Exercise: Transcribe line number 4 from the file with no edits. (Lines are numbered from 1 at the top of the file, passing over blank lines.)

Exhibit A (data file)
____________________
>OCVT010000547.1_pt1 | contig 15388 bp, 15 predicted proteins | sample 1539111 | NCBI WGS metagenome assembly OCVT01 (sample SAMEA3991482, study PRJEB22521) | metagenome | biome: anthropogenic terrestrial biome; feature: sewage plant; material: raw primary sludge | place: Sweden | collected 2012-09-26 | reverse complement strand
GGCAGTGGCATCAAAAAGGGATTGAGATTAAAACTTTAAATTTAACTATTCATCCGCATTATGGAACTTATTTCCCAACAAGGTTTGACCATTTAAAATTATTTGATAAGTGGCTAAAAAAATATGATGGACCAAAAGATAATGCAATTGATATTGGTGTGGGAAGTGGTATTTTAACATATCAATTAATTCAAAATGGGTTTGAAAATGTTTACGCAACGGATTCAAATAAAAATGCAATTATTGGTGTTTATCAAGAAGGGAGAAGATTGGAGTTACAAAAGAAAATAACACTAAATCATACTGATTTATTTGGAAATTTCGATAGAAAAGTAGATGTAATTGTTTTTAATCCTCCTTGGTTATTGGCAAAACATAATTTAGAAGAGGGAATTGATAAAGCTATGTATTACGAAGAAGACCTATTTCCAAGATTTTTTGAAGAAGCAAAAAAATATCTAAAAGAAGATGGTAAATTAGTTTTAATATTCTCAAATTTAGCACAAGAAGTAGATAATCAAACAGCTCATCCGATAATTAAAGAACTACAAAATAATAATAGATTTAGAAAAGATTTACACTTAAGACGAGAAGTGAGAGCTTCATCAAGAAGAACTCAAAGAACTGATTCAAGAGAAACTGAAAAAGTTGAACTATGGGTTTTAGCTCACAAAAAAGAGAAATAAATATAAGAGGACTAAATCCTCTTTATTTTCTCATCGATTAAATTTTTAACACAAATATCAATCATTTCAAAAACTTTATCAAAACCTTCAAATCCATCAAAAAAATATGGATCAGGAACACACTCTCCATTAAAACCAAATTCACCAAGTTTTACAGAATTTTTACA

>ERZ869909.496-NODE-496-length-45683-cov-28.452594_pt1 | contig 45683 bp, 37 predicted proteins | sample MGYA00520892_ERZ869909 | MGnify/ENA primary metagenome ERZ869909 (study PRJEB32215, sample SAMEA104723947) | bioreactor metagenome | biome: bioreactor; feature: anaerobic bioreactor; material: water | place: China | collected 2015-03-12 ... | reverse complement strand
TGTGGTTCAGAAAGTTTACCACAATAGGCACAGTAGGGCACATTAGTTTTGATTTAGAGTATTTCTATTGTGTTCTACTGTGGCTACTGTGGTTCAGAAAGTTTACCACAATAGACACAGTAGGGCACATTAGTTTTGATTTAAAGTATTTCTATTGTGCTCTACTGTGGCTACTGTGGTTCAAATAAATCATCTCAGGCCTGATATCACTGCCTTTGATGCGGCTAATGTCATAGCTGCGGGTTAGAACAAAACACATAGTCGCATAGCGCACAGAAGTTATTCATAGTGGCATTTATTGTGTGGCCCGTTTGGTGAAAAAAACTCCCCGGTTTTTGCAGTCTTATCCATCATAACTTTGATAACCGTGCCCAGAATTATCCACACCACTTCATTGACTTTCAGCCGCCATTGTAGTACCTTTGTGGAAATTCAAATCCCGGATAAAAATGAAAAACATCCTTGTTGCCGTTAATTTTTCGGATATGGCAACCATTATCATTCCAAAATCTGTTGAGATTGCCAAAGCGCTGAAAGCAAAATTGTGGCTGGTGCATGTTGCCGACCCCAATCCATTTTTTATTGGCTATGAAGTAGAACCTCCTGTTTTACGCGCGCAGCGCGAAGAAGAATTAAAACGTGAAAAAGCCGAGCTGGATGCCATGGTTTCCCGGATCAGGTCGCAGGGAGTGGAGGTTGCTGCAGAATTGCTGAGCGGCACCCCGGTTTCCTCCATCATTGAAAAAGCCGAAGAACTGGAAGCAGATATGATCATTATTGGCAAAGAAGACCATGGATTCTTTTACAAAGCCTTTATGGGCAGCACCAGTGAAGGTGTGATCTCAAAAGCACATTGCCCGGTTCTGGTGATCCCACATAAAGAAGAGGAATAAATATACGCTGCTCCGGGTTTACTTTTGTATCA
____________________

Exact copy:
TGTGGTTCAGAAAGTTTACCACAATAGGCACAGTAGGGCACATTAGTTTTGATTTAGAGTATTTCTATTGTGTTCTACTGTGGCTACTGTGGTTCAGAAAGTTTACCACAATAGACACAGTAGGGCACATTAGTTTTGATTTAAAGTATTTCTATTGTGCTCTACTGTGGCTACTGTGGTTCAAATAAATCATCTCAGGCCTGATATCACTGCCTTTGATGCGGCTAATGTCATAGCTGCGGGTTAGAACAAAACACATAGTCGCATAGCGCACAGAAGTTATTCATAGTGGCATTTATTGTGTGGCCCGTTTGGTGAAAAAAACTCCCCGGTTTTTGCAGTCTTATCCATCATAACTTTGATAACCGTGCCCAGAATTATCCACACCACTTCATTGACTTTCAGCCGCCATTGTAGTACCTTTGTGGAAATTCAAATCCCGGATAAAAATGAAAAACATCCTTGTTGCCGTTAATTTTTCGGATATGGCAACCATTATCATTCCAAAATCTGTTGAGATTGCCAAAGCGCTGAAAGCAAAATTGTGGCTGGTGCATGTTGCCGACCCCAATCCATTTTTTATTGGCTATGAAGTAGAACCTCCTGTTTTACGCGCGCAGCGCGAAGAAGAATTAAAACGTGAAAAAGCCGAGCTGGATGCCATGGTTTCCCGGATCAGGTCGCAGGGAGTGGAGGTTGCTGCAGAATTGCTGAGCGGCACCCCGGTTTCCTCCATCATTGAAAAAGCCGAAGAACTGGAAGCAGATATGATCATTATTGGCAAAGAAGACCATGGATTCTTTTACAAAGCCTTTATGGGCAGCACCAGTGAAGGTGTGATCTCAAAAGCACATTGCCCGGTTCTGGTGATCCCACATAAAGAAGAGGAATAAATATACGCTGCTCCGGGTTTACTTTTGTATCA